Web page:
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Prosecutor’s move to liquidate Ingush National Unity Committee as parliament backs protest group

31 January 2020
Protests in Magas on 4 October 2018. (Aznaur Tashayev /OC Media)

The Prosecutor’s Office of Ingushetia has demanded the liquidation of Ingush protest group the Committee of National Unity for failing to properly register. Following the move, a number of MPs from the Ingush parliament backed the group over allegations they had been pressuring MPs.

On 23 January, the Prosecutor’s Office of the Russian republic submitted a lawsuit to the Ingush Supreme Court demanding it liquidate the group, the lawyer of one of the movement’s members, Magomed Bekov, told OC Media.

Those named in the suit include the Ingush Committee of National Unity (ICNU) and 12 of its activists.

The lawsuit states that the ICNU was not registered with the Ministry of Justice and that there was no information about the organisation’s registration in the Unified State Register of Legal Entities.

The Ingush Committee of National Unity was created in 2018 in the wake of protests against the agreement on new borders with Chechnya. 

‘The goal of the ICNU was to restore the territorial integrity of Ingushetia,’ Abdul-Hamid Yevloyev, a member of the committee told OC Media.

The agreement, according to which 9% of the territory of Ingushetia was passed to Chechnya, provoked mass protests throughout the republic in which the ICNU also participated. 


MPs back the National Unity Committee

On Wednesday, 11 of the 32 members of the Ingush Parliament released a statement addressed to Oleg Vasilyev, the head of the Main Investigative Department of the Russian Investigative Committee for the North Caucasus Federal District, backing members of the National Unity Committee against extremism charges.

In it, they denied that any pressure had been applied on MPs by protesters.

In December 2019, extremism charges were filed against eight protest leaders. The case against them states that protest leader Akhmed Barakhoyev pressured MPs from the Ingush parliament.

It says that ‘acting in cooperation with the rest of the protest leaders and at the meeting of the Council of Teips [Clans of the Ingush people]’ recorded a video message to members of the Ingush Parliament, allegedly coercing them to take part in a Sharia court.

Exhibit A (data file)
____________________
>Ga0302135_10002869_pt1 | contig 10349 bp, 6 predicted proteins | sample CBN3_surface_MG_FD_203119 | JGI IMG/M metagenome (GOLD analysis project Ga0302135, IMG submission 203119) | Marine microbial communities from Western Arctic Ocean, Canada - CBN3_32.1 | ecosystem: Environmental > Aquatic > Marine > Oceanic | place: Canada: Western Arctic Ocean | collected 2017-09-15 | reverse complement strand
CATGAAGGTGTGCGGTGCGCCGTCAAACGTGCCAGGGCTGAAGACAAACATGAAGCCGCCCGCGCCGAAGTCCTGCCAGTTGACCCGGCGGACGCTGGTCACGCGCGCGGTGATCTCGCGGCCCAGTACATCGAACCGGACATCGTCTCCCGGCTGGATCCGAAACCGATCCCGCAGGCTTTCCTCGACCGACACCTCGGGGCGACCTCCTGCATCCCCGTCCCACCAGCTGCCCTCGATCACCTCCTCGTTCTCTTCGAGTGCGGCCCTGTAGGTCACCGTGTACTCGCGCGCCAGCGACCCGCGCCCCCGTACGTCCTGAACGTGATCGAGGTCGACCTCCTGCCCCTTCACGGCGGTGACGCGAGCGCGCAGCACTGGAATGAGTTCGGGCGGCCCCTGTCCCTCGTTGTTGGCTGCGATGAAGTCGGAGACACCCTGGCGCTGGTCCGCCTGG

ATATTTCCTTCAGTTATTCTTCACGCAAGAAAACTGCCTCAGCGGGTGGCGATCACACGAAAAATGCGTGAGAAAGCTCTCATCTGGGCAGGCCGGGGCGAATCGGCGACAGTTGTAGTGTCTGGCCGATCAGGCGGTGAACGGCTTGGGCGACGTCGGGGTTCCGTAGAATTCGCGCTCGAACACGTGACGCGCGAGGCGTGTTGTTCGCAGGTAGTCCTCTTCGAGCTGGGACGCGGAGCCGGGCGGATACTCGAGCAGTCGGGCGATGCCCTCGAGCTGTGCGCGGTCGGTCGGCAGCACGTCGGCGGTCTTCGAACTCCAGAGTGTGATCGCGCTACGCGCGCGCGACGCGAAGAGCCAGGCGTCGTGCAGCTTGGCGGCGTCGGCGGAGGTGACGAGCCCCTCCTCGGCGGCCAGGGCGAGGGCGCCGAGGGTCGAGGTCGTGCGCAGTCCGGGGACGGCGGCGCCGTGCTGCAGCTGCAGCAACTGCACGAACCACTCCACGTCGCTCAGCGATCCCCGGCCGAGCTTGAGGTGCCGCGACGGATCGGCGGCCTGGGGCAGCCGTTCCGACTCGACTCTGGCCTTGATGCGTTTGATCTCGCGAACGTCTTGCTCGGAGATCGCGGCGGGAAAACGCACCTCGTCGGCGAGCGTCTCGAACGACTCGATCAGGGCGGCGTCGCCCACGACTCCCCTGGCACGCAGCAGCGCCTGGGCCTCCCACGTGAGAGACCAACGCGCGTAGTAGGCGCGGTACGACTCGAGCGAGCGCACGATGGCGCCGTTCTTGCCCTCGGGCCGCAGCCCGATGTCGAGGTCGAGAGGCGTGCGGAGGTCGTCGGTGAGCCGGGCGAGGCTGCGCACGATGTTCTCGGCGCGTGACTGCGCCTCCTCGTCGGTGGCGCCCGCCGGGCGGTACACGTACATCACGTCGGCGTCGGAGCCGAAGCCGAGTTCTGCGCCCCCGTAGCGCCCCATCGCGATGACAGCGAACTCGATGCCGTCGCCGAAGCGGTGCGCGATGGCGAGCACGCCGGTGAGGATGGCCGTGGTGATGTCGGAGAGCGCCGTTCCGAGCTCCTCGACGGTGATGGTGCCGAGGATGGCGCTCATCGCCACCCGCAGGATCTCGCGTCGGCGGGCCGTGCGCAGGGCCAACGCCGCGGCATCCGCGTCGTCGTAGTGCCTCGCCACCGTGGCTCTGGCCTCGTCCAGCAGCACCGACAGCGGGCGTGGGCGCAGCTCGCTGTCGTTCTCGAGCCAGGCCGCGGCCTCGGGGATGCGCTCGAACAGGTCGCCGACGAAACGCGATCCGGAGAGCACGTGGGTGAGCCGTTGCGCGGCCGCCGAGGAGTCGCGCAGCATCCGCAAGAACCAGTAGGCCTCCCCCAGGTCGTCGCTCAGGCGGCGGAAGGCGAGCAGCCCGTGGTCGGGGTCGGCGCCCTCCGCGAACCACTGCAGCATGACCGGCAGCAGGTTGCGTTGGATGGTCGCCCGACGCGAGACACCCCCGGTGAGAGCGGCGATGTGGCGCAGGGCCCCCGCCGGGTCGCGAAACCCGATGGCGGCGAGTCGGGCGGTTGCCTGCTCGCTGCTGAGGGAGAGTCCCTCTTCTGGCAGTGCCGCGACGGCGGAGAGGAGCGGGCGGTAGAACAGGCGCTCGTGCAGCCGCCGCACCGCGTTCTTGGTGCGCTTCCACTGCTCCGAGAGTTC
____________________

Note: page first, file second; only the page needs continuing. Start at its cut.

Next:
‘Then, taking advantage of the confusion of the [MPs] who came to the Sharia court and feared public censure, they forced them to disclose the results of the secret vote each of them cast, thereby exerting unlawful pressure on them’, it says.

Several MPs from the Ingush Parliament announced in October 2018 that the results of the vote approving the border agreement with Chechnya had been falsified, and that only four of them voted in its favour.

In their statement, the 11 MPs said that they had independently, without coercion, accepted the invitation of citizens to hold a meeting in the Spiritual Centre of Muslims in order to answer questions. They added that as MPs they are obliged to regularly meet with constituents to inform them of the work of parliament.

‘The fact that the meeting took place in Kadiyat, a consultative body of the Spiritual Centre of Muslims of the Republic of Ingushetia does not violate the current legislation’, their statement read. 

‘We, the MPs, have not been threatened by anybody, nobody forced us to do anything or exerted any pressure on us. The question of going to this meeting or not was decided by the MPs themselves’ 

‘At the same time, no one pursued anyone for refusing the invitation. This is a matter of conscience and responsibility to voters.’

The MPs said that if anybody had threatened or tried to exert pressure on them, they would have immediately reported this to the relevant law enforcement bodies.

‘We believe that the circumstances of our meeting with voters appearing in the decision to launch criminal proceedings against [protest leaders] was indicated incorrectly, is far-fetched, and does not correspond to reality’, the MPs concluded.

Since April 2019, more than 30 people have been arrested including the 12 ICNU members named in the lawsuit. They have been charged with participating and organising violence against government officials. 

[Read more on OC Media: Pickets held in Moscow and Saint Petersburg in support of imprisoned Ingush activists]

Harassment of public associations in Ingushetia

The ICNU is not the first organisation the authorities have attempted to shut down on administrative grounds in recent times.

In September 2019, the Supreme Court of Ingushetia ruled to liquidate the Spiritual Center of Muslims of Ingushetia, commonly known as the Ingush Muftiate, excluding it from the register of legal entities ‘for administrative reasons’.

[Read more on OC Media: Ingush Supreme Court ruled to eliminate Muftiate]

A former official at the Ingush Justice Ministry told OC Media at the time that former head of Ingushetia Yunus-Bek Yevkurov ‘used his influence to get even with his long-standing enemy’. 

He also said that other prominent Ingush public organisations would likely soon be subjected to persecution.

In November, the Ingush Ministry of Justice requested the Supreme Court also shut down the Council of Teips of the Ingush people, which also advocated the cancellation of the border agreement with Chechnya. Hearings on the case are currently suspended. 

The head of the Council of Teips, Malsag Uzhakhov, is among those arrested following the March protest in Magas.